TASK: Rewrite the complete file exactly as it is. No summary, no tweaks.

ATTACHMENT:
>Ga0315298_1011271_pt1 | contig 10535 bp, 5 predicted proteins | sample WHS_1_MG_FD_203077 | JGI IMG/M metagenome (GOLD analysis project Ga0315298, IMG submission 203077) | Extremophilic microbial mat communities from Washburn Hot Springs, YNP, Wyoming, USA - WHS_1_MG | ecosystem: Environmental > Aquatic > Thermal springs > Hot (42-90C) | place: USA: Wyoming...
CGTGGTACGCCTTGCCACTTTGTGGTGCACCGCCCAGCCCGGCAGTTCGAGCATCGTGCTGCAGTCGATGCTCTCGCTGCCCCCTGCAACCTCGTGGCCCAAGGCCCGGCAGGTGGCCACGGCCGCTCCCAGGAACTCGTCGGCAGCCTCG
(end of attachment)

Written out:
>Ga0315298_1011271_pt1 | contig 10535 bp, 5 predicted proteins | sample WHS_1_MG_FD_203077 | JGI IMG/M metagenome (GOLD analysis project Ga0315298, IMG submission 203077) | Extremophilic microbial mat communities from Washburn Hot Springs, YNP, Wyoming, USA - WHS_1_MG | ecosystem: Environmental > Aquatic > Thermal springs > Hot (42-90C) | place: USA: Wyoming...
CGTGGTACGCCTTGCCACTTTGTGGTGCACCGCCCAGCCCGGCAGTTCGAGCATCGTGCTGCAGTCGATGCTCTCGCTGCCCCCTGCAACCTCGTGGCCCAAGGCCCGGCAGGTGGCCACGGCCGCTCCCAGGAACTCGTCGGCAGCCTCG